Progress and Stagnation in the Livelihood of Informal Workers in an Emerging Economy: Long-term Evidence from Indonesia

Policy Research
Abstract 

We use long-spanning individual longitudinal data to examine the long-term labour market outcomes of low-tier informal workers. We investigate their characteristics, calculate the extent of switching, and identify the characteristics of those who have switched. Finally, we estimate the earnings premium of switching.

We find that individuals are negatively selected into low-tier informal work. Almost half of individuals who started out as a low-tier informal worker remained as low-tier informal workers through the next 8–19 years. The other half switched on average three times. Most switches take place from low-tier informal to low-tier formal sector work. High-tier jobs are relatively closed off to those who started their career as low-tier informal workers.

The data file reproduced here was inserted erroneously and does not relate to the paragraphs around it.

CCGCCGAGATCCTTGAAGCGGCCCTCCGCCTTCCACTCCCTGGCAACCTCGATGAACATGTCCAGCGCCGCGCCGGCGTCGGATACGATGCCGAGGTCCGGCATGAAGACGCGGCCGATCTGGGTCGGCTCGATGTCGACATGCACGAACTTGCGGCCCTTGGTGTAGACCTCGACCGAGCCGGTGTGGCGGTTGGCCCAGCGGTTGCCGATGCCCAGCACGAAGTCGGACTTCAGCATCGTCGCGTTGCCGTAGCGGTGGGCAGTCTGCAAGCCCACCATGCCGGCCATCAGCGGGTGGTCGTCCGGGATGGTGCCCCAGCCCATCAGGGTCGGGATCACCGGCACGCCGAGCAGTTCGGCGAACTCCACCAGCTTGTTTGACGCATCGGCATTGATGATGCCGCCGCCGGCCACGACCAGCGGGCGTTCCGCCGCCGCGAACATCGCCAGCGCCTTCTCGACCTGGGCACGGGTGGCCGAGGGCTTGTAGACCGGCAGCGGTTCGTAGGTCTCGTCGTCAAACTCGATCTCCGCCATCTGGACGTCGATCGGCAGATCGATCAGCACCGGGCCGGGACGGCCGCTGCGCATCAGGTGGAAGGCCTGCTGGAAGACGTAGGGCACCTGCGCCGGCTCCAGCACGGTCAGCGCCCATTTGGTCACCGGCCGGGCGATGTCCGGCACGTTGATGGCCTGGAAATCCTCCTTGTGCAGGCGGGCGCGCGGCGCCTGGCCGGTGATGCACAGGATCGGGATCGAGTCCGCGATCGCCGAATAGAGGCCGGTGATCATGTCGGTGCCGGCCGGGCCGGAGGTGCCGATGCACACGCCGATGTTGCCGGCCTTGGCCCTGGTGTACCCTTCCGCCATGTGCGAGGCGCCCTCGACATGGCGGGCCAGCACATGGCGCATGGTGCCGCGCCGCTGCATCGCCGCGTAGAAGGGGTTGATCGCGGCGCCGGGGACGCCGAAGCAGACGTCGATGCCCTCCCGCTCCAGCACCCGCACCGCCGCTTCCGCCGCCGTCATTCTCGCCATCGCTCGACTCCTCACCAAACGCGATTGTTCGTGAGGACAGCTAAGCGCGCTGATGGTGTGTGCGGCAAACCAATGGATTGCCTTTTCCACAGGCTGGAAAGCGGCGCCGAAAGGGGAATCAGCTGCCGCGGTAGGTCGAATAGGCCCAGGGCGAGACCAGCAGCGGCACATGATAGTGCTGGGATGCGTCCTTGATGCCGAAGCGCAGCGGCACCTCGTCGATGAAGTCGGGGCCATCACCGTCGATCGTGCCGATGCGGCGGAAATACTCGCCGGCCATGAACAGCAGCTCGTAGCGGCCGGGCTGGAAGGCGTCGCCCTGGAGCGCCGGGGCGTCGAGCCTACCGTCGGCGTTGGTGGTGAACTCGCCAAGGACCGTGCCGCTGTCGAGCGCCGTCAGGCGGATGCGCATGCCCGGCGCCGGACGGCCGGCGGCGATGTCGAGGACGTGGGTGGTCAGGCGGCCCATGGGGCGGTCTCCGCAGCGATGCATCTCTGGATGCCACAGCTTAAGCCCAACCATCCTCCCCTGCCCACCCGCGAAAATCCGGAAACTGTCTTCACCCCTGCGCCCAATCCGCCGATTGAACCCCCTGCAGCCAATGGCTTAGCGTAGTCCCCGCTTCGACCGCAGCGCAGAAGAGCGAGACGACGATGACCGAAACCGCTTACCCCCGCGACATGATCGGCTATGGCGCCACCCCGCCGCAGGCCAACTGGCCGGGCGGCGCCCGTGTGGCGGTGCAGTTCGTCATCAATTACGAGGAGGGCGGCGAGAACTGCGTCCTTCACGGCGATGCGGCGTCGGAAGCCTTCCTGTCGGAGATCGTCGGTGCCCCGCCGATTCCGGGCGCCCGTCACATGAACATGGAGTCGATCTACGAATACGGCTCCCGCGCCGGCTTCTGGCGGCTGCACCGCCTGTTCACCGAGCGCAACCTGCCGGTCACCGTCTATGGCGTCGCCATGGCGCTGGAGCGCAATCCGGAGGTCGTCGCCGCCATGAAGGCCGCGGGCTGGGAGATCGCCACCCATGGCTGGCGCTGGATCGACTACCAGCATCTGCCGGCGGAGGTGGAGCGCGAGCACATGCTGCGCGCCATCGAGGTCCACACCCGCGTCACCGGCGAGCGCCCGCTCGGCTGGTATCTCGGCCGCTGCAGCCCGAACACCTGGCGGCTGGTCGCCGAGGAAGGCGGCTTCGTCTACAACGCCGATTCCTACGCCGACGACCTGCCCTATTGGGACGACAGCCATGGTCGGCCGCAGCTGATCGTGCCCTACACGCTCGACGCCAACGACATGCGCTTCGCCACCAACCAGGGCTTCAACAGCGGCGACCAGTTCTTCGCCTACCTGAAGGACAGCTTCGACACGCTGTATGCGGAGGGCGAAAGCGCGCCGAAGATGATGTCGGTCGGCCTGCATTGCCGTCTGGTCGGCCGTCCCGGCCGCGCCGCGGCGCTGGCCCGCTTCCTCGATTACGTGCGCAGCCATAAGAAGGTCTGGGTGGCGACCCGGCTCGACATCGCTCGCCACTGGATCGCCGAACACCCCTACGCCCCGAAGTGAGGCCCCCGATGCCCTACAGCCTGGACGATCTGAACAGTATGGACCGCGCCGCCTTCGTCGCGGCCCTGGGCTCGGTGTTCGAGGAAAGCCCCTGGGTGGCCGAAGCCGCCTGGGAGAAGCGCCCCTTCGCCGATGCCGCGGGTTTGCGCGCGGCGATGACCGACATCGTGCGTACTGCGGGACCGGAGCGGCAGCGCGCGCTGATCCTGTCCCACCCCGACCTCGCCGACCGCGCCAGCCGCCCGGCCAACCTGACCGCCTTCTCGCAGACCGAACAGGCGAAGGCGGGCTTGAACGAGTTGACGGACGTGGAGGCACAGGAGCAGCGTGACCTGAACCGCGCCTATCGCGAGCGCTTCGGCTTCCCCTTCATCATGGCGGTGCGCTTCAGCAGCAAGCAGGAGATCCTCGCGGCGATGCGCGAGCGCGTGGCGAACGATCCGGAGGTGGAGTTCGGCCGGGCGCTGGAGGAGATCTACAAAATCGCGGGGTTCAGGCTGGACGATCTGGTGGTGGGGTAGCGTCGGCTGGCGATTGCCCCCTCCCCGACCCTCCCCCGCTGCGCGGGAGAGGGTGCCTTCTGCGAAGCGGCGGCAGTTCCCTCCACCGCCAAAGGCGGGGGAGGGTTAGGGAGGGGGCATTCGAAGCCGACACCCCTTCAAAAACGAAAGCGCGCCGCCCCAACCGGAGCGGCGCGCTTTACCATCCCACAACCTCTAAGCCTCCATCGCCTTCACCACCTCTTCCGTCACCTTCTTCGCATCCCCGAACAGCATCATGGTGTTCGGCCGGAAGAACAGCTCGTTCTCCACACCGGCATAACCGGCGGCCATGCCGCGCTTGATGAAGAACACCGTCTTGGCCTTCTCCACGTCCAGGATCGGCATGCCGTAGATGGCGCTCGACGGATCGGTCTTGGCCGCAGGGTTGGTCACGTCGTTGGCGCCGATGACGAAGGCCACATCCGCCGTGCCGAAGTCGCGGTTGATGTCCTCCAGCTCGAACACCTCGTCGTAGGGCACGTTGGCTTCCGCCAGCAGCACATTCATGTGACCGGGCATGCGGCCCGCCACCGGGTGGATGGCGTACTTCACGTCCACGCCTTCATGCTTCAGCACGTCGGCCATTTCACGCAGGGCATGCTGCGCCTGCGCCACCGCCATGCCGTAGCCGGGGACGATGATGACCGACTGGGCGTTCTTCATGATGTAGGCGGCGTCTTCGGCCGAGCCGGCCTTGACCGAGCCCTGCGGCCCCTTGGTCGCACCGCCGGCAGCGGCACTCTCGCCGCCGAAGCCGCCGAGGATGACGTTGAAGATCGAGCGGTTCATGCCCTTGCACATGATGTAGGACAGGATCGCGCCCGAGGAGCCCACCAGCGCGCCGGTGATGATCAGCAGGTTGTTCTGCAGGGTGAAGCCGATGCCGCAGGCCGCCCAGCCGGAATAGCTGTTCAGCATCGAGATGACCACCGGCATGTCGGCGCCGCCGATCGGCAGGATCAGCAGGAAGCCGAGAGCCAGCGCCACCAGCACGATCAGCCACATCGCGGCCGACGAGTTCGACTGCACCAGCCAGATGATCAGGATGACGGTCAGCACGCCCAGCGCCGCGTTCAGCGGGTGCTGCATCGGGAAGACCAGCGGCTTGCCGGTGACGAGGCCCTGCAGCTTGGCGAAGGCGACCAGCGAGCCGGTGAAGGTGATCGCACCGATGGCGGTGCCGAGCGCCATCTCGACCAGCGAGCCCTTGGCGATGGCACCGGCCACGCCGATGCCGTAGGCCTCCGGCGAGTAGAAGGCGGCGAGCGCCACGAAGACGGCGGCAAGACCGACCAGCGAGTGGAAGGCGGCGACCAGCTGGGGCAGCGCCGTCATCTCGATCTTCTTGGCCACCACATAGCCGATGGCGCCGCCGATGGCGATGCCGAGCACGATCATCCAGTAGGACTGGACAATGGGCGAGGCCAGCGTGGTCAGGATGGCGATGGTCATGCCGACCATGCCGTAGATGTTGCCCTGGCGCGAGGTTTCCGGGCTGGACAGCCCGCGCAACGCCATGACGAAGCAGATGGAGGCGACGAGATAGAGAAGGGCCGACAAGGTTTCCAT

We find that the earnings premium that low-tier informal workers could gain by switching is large and statistically significant. An effective policy, therefore, is to support low-tier informal workers to improve their livelihoods by becoming low-tier formal workers.

Research Area 
National
Keywords 
Earnings
Indonesia
informal sector
long-run effects
Publication Type 
Working Paper
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